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Showing posts from April, 2014

Review: Oli Hazzard's Between Two Windows

Early on in Between Two Windows, Oli Hazzard's debut collection of poems, a description of a journey through a frosty landscape leads to the layered image of "your car, / the image of you / in the image of your car, squinting / out through the windshield for the road's / slick shields of black ice". "Kayak", the collection's final poem, ends with a similar vision of a figure staring into a lake, attempting to look beyond himself. As both poems suggest, reflections in the broadest sense are ubiquitous in Hazzard's writing. Wavering between a conversational tone and an occasionally florid diction, this is poetry that wanders through language's lonely hall of mirrors, making a show of questioning its own observations. Here are speakers who wonder if the windows in which they see their outlines are rooms in themselves, who find the sound of water falls "too quickly", and who - somewhat bizarrely - greet the morning as "colours laid o…

Review: Hugo Williams's I Knew the Bride

"I stand still most of the time / and let the words do the talking", confesses a soul singer in a poem from Hugo Williams's 11th collection, I Knew the Bride. "I might throw out an arm if the mood takes me, / or place one hand on my heart." Darting between authentic feeling, artistic integrity and the flourish of the born performer, it is a striking dramatic monologue, all the more so for being an act of ventriloquism. Poetry of the subtle yet resonant gesture, after all, has long been Williams's speciality. Free from the smokescreen of showiness and the obscure erudition favoured by some, his poems are risky in the real and rarest way – chancing sentimentality and the plainness of being understood. They work to make emotional intelligence appear effortless, rarely ignoring the presence of the readers. "Can you hear me singing?" asks our poet, sound-checking on the mike. Williams's voice might seem quiet amid the babble of the contemporary, b…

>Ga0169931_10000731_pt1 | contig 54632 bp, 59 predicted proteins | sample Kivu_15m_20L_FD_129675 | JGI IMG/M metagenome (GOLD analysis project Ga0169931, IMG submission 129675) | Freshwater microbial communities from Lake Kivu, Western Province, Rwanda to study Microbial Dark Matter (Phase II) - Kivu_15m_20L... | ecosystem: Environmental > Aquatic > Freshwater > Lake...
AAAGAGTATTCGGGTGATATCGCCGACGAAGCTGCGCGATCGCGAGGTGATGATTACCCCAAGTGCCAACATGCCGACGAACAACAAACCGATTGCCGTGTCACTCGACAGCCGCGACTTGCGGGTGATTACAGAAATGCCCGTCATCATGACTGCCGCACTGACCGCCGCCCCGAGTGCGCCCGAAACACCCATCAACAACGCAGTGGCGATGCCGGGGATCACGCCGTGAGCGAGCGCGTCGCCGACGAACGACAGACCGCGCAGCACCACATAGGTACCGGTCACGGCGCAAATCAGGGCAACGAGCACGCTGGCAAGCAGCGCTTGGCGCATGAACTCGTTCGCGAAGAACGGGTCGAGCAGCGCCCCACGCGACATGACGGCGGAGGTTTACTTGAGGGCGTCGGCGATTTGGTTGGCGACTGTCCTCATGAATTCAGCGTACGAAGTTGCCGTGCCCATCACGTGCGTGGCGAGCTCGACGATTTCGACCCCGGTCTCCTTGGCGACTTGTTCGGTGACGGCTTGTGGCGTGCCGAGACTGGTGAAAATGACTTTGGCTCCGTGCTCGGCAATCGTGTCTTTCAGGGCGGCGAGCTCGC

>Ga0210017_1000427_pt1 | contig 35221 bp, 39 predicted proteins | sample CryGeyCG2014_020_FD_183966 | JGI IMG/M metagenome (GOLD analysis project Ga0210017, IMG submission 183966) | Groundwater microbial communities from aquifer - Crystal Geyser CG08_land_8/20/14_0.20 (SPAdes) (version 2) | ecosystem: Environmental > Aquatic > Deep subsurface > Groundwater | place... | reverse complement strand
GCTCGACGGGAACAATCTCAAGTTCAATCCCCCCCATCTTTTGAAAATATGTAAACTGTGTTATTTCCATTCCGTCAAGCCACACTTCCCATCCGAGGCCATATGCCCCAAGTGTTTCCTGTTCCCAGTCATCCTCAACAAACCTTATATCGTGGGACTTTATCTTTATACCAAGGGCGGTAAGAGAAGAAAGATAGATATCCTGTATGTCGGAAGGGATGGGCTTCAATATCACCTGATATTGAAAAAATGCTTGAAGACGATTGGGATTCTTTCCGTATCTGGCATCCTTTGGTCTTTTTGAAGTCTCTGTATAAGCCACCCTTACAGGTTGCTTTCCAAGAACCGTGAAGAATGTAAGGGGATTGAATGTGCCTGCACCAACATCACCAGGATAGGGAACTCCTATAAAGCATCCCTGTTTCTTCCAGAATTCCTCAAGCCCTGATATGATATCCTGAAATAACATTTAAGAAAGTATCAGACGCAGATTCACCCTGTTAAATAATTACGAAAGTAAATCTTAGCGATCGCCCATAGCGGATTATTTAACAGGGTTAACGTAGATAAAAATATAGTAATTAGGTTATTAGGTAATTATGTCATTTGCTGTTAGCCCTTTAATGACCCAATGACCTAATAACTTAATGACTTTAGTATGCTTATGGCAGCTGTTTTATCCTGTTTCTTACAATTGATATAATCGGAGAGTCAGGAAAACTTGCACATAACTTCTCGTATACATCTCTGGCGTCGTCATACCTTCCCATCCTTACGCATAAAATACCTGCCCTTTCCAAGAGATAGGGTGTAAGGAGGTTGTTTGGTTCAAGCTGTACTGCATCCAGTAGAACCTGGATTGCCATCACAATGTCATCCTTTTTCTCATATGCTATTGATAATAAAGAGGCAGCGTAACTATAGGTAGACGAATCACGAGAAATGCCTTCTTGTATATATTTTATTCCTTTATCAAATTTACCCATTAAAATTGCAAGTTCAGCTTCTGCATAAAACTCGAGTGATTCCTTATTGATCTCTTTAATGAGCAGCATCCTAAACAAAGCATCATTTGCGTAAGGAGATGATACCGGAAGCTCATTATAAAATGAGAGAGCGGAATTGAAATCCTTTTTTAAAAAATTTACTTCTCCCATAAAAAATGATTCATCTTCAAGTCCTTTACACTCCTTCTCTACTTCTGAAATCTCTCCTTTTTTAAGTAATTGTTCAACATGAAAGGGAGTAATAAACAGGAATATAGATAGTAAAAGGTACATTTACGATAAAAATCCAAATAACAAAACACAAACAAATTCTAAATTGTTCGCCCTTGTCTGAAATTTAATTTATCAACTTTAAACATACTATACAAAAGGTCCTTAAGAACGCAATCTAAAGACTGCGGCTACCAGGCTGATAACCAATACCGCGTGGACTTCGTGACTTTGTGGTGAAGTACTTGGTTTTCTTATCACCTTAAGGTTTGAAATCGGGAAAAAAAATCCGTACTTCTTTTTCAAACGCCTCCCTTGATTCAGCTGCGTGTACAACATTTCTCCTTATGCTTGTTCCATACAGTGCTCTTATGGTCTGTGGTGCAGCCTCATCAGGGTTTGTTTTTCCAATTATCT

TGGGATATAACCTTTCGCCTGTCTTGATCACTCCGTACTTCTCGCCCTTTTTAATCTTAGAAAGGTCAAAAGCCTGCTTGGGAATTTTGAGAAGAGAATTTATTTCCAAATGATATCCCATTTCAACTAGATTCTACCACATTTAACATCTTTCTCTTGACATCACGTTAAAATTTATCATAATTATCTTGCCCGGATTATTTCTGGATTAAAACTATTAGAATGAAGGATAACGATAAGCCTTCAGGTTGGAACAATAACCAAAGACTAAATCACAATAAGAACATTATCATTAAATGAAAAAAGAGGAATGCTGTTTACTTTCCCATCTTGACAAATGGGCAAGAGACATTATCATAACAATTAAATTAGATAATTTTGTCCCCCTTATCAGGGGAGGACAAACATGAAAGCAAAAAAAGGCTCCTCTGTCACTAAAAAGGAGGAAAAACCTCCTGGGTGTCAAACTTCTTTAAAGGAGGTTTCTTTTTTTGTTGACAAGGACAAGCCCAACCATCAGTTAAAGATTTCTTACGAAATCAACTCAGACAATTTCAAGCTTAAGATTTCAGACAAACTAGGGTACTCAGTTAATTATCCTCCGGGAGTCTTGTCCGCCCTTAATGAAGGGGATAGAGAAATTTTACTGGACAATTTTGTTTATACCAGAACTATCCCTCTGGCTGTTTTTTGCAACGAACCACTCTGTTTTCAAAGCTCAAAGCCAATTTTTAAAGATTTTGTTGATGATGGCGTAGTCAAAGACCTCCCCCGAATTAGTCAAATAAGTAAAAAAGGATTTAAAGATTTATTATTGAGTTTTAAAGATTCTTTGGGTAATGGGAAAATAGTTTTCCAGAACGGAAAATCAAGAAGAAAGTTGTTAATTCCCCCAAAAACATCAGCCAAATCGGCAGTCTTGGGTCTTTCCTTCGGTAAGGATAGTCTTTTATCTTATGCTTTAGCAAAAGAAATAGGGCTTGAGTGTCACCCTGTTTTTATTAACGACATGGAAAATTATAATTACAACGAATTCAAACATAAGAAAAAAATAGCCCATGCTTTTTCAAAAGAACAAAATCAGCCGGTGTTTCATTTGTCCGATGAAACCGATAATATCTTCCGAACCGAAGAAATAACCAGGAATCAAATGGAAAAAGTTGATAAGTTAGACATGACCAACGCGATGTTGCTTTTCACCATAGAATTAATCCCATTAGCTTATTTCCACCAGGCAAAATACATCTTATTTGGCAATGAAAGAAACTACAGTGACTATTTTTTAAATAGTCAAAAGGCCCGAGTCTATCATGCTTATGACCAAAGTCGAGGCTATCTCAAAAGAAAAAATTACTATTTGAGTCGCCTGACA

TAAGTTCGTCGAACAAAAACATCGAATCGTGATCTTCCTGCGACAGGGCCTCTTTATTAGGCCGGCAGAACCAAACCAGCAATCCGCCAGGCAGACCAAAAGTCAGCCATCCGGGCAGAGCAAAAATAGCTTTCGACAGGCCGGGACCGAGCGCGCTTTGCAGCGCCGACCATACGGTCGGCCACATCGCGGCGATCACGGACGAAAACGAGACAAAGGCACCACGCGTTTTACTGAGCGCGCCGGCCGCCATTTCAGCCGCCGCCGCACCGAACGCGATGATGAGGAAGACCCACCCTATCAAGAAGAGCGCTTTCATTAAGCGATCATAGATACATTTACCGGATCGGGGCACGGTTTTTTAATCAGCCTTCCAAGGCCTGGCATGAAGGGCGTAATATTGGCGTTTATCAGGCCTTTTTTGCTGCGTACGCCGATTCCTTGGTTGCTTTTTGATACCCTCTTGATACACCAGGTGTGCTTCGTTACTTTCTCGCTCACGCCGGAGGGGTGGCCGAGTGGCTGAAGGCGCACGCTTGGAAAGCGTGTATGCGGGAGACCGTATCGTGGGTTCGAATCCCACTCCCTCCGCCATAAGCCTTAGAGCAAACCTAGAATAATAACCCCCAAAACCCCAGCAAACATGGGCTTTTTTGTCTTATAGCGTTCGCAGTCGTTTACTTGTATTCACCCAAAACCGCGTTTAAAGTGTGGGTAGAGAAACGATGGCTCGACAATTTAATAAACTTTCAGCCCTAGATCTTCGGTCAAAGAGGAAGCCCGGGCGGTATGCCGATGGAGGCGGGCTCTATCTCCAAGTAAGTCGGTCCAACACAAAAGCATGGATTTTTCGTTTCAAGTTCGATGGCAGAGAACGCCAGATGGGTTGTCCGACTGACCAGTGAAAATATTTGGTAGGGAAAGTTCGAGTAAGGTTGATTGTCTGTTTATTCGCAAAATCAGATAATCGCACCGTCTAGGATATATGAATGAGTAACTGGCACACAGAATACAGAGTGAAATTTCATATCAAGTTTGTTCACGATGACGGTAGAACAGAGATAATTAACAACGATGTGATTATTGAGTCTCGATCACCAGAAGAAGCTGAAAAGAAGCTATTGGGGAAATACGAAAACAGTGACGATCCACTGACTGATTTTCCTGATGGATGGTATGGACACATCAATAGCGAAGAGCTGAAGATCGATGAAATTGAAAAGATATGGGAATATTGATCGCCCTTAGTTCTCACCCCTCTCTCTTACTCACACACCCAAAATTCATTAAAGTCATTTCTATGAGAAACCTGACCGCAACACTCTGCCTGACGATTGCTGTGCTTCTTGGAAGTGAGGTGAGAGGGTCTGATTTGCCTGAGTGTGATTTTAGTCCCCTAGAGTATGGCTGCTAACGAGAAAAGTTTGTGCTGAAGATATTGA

Songs

Songs


after Marina Tsvetaeva

for H.


Where did our tenderness come from?
As if yours were the first curls
I’d felt close, ran fingers through.
You’ve kissed lips darker than mine.

The night came cold and starless,
snowstorms swept in from the east.
Though others’ eyes have met mine
with that same, uncertain peace.

But I've never known songs like these,
songs that still go on … the dark
pulled close, my head on your chest,
and the world clear-cut for once.

Where did our tenderness come from?
What to make of it? Love, I imagine you passing me by –
your azure eyes, sharper than anyone’s.